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Verdi: Aida [DVD] 
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Egypt and Ethiopia are at war. Radames is appointed commander of the Egyptian forces by the King, whose daughter, Amneris, loves Radames. It is in fact Amneris' Ethiopian slave Aida whom Radames loves. Ramades wins the war against the Ethiopians, capturing Aida's father Amonasro in the process. On his return to Egypt he faces a choice between marrying Amneris or betraying his country through his love for Aida. This new production was a triumphant success when it opened at La Scala in December 1985 and Luciano Pavarotti's long awaited performance as Radames, his first in Italy, was greeted with rapturous applause.
La Scala went all-out for its 1986 production of this grandest of grand operas, with a strong cast and--most important for a video recording--a larger-than-life staging. The Triumph Scene in Act II is by no means Aida's only attraction, but it is the part that makes the strongest and most lasting impression and it is the visual and musical climax of this production. Stage director Ronconi brings on a procession to dwarf all processions: looted treasures, heroic statuary, miserable captives struggling under the lash of whip-bearing slave-drivers. On par with these visuals is Lorin Maazel's first-class performance of the popular "Grand March" with the outstanding La Scala chorus and orchestra. In Act III, the contrasting tranquillity of the Nile Scene also gets a visual treatment to match the music's qualities.
When it is not an epic spectacle, Aida is a tragic story of love, jealousy and horrible revenge. The shifting focus between vast spectacle and intimate moments-sometimes awkward in a live performance onstage--presents special opportunities and challenges for a video recording. In this Aida, the camera work shows an acute awareness of those opportunities and challenges. The soloists have a variety of strengths that outweigh a few small weaknesses. Luciano Pavarotti sings one of his signature roles in superb voice, but his weight problems are visually evident and detract from his impact as the dashing hero Radames. Maria Chiara has moments of vocal imperfection but gives a dramatically compelling performance. Ghena Dimitrova sings powerfully and the supporting cast is excellent throughout. --Joe McLellan, Amazon.com
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The picture is stunning as is the sound.I find the scenery a bit puzzling as it differs from any other videos I possess.For example it is quite unlike the ones featuring Chiara and Martinucci and Bergonzi and Gencer both recorded in Verona.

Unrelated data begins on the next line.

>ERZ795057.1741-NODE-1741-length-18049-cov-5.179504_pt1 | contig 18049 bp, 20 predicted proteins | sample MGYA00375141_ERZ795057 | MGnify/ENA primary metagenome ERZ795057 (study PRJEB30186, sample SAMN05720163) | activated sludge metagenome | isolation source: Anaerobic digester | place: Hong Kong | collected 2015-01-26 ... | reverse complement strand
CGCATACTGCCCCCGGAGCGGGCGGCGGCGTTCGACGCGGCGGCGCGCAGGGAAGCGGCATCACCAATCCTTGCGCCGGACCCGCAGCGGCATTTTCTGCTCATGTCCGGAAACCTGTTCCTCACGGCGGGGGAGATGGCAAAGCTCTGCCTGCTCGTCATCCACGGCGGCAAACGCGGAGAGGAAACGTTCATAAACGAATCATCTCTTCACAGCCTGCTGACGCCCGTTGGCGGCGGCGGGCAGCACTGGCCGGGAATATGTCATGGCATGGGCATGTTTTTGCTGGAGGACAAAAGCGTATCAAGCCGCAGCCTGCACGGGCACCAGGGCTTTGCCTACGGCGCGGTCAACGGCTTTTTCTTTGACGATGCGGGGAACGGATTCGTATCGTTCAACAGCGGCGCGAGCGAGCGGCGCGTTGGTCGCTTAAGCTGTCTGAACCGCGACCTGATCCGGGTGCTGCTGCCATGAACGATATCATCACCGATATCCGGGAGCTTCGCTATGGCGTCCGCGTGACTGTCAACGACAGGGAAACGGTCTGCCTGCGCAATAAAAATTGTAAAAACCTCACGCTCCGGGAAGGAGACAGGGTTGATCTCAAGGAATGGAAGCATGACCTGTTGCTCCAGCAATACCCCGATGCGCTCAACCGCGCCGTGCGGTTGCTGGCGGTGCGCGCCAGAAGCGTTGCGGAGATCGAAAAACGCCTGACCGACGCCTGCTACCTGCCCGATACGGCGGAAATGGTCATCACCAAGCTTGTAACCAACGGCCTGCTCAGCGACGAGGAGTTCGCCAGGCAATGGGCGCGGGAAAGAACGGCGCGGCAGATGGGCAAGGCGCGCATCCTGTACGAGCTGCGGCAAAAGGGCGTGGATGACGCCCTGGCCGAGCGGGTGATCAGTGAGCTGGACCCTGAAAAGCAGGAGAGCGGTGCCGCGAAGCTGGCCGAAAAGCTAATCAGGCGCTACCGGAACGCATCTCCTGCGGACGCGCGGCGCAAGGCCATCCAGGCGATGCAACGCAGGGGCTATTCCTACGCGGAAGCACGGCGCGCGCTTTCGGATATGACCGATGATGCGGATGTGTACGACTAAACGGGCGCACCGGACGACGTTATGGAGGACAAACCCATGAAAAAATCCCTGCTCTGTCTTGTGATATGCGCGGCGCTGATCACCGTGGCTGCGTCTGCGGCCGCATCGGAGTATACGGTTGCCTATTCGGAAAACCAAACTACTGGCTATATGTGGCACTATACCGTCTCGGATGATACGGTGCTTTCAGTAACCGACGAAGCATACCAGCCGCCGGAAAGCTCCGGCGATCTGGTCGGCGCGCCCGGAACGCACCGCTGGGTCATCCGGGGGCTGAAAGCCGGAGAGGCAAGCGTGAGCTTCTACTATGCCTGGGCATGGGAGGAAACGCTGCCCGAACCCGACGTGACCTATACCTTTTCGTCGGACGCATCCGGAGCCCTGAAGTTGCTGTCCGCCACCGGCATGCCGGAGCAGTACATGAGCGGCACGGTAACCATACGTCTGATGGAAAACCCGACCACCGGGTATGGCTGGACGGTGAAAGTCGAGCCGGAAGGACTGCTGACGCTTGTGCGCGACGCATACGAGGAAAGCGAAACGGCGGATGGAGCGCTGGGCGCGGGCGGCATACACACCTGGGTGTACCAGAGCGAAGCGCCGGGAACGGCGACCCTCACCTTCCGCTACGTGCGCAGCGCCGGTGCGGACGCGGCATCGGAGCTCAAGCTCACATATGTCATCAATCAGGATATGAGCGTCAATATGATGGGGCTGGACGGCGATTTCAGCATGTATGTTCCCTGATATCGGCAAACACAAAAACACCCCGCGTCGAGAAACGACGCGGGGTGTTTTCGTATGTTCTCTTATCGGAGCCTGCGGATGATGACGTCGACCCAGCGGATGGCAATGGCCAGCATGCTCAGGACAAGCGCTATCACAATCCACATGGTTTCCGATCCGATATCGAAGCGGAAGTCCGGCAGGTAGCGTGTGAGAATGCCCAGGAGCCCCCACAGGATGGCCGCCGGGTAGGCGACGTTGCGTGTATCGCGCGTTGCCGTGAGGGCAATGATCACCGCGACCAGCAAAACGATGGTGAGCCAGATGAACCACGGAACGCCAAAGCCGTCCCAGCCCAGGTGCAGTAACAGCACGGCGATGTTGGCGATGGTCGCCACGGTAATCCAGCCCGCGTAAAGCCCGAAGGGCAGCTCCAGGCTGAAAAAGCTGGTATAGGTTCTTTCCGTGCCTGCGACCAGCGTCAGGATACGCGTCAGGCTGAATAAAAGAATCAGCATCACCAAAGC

I cannot fault the singing.Big Pav was never one of my favourite tenors,rating him below e.g Corelli,Bergonzi,Bonisolli to name a few.Here his voice is awesome as is his singing.A reviewer has commented on his just standing and delivering.But the role is such that in the main there are not many opportunities.He could have been a bit more ardent in the Nile Scene,but let's be frank they were not very compatible physically.The costume he had to wear did nothing to diminish his gargantuan physique either.Nontheless great singing!
Chiara in her mid 40s is still beautiful and her singing is top class.She has been termed the successor to Tebaldi-Not for me.She did not possess a voice comparable to that great soprano,but probably had an easier top and her O Patria Mia is thrilling handling the exposed top C without any problem.
I found Dimitrova awesome-what a voice-what power!This is my first experience of her visually and she had a very commanding presence.
Pons sings and acts the role of Amonasro very well and suitably conveys his fury at his daughters refusal to co-operate in deceiving Radames.
Finally Ghiaurov is his usual Majestic Ramphis with voice to match.
The Orchestra under Maazel makes a wonderful sound.It has to be 5 Stars.
However, the draw for this particular package was supposed to be the contemporaneous South Bank Show (BBC, hosted by Melvyn Bragg), entitled 'Aïda File - The Making of Aïda', which unfortunately has great chunks of untranslated (or un-subtitled) Italian by such personages as Carlo Bergonzi, Renata Tebaldi, Pierluigi Petrobelli and the production's director, Luca Ronconi). Why there are no subtitles or English voice-overs I have no idea. But there you are. Frustrating in the extreme for this monolingual American viewer, I can tell you.
If you understand Italian this package might be for you. Otherwise I'd suggest, if you're interested in owning this particular production, that you buy one of the stand-alone version, without the documentary.
Running time: Opera 160 mins, Documentary 72 mins; Sound: PCM Stereo, Dolby digital; Opera subtitles: German, English, French, Dutch, Spanish; Format: 4:3; Region Code: 0 (worldwide)
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